•••

I see our family’s striving for respectability in an artifact. There’s a photo of John and two friends, the Novak brothers*, in my grandmother’s box of old photos. Written on the photo is, “The Drunks.” I recognize the handwriting. I’ve seen it once a year for half of my life on birthday cards that arrived with a five-dollar bill tucked inside and signed “Love, Great Grandma Crawford.”

•••

Actually, I don’t know for sure if the Novaks were Annie and John’s friends. They seemed to have been, although God knows I’ve taken drunken photos with people who were little more than acquaintances.

On the year Annie would turn fifty-two years old, though, she went over to help Pete and Agnes Novak render lard from a recently slaughtered pig. One version of the story has her doing it out of the goodness of her heart and maybe some portion of the lard. Another version has her working as hired help. In any case, by that time, John wasn’t working; his lungs were severely compromised due to his time in the mines.

Annie didn’t come home the night of January 22, 1932. Her body was found by the creek the next morning.

•••

I came to the story of Annie originally believing that I could Nancy Drew this sucker open and find out what really happened. Was she murdered? Was it some sort of cover-up? Were the Novaks ever implicated?

What I found out was that I’m so far removed from the underclass—by my own foremothers’ design—that I took for granted that her suspicious death would warrant the kind of investigation that mine would.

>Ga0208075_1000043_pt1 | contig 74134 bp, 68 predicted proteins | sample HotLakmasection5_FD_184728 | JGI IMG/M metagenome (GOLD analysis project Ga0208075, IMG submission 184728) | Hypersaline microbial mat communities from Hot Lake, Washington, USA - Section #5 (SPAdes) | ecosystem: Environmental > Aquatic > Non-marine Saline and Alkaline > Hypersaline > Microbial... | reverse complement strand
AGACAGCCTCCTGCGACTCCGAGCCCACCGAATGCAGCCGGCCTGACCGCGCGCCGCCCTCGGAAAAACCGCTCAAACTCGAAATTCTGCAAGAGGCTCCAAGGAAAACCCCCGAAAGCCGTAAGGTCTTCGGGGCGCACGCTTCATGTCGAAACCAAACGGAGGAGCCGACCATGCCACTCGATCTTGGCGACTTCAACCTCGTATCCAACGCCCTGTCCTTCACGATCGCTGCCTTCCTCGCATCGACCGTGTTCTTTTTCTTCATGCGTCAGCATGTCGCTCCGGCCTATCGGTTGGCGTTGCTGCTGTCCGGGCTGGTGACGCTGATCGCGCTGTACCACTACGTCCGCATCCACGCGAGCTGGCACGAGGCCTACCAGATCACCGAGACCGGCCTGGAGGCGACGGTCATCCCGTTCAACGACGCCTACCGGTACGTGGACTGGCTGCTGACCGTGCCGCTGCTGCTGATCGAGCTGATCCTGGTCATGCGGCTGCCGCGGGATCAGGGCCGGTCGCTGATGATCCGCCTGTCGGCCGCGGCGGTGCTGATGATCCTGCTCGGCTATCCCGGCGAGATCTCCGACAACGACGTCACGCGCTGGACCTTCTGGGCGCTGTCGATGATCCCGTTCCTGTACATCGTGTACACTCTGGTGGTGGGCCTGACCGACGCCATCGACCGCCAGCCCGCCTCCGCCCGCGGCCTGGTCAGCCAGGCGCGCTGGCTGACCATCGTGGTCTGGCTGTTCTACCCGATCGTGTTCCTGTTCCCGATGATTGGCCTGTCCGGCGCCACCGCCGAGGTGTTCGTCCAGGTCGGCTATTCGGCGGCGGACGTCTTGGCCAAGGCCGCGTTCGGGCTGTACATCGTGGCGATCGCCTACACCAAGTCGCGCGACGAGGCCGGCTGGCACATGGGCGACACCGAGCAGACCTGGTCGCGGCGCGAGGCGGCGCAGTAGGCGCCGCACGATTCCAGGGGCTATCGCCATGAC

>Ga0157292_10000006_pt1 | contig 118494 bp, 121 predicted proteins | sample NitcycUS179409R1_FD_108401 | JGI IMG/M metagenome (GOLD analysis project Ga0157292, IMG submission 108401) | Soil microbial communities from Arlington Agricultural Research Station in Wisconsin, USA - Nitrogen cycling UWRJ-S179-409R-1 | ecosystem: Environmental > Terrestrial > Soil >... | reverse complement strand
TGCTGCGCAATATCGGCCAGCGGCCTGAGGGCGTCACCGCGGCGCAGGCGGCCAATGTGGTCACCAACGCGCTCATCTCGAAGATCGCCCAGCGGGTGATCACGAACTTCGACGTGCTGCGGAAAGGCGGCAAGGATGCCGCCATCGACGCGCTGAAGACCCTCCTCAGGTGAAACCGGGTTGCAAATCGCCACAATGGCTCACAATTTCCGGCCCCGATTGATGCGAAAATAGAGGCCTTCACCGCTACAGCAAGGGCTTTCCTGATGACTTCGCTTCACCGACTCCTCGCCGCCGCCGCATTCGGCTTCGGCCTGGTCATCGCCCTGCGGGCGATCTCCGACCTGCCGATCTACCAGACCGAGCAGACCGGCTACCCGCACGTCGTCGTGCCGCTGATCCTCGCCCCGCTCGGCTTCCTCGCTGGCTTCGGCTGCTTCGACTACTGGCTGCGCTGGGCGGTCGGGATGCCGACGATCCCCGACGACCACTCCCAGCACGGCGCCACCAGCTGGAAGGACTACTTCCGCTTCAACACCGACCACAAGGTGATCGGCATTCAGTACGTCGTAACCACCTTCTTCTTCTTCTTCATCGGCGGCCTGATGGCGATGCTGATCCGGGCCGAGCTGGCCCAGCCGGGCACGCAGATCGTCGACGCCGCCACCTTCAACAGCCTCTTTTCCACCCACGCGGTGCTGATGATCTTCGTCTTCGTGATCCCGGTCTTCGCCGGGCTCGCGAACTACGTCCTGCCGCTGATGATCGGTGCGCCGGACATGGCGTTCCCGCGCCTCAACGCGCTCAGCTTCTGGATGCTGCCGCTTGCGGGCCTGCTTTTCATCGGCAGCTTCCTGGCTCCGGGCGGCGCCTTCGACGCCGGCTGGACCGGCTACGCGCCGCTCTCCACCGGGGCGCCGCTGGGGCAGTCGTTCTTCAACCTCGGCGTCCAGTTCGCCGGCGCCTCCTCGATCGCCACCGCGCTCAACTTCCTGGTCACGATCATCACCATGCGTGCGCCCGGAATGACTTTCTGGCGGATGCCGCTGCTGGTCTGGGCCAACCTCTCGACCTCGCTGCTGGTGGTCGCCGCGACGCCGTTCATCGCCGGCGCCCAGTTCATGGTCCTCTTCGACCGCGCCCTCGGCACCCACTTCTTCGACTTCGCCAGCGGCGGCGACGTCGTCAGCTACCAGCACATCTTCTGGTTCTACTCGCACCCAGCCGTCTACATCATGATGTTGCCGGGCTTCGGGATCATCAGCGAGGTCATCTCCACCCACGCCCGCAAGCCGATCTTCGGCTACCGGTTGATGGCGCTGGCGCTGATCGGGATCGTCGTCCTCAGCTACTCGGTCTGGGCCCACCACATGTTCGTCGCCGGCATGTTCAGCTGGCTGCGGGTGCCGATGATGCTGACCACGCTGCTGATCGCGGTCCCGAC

On January 25, 1932, Annie made the news in a non-criminal way for the first time. The Charleroi Mail (a newspaper from a town not far away) reported the headline, “Find Lifeless Body of Woman on Road; Heart Attack Victim”:

The lifeless body of Mrs. Anna Fisher, 52, of Walkertown, was discovered yesterday morning by John Hans, lying beside the road between Walkertown and Daisytown, near California [Pennsylvania].

Deputy Coroner J.F. Timko, of California, stated that the woman had been dead about twelve hours when discovered. Mrs. Fisher had left the home of Pete [Novak] for her own home shortly after dark Friday evening. Members of her family were not alarmed over her absence because her husband was away from home. Death was due to a heart attack.

She leaves her husband John Fisher, and four children: Walker and Andrew Fisher, at home, and Mrs. Helen Crawford and Mrs. Mary Smolley, both of Walkertown.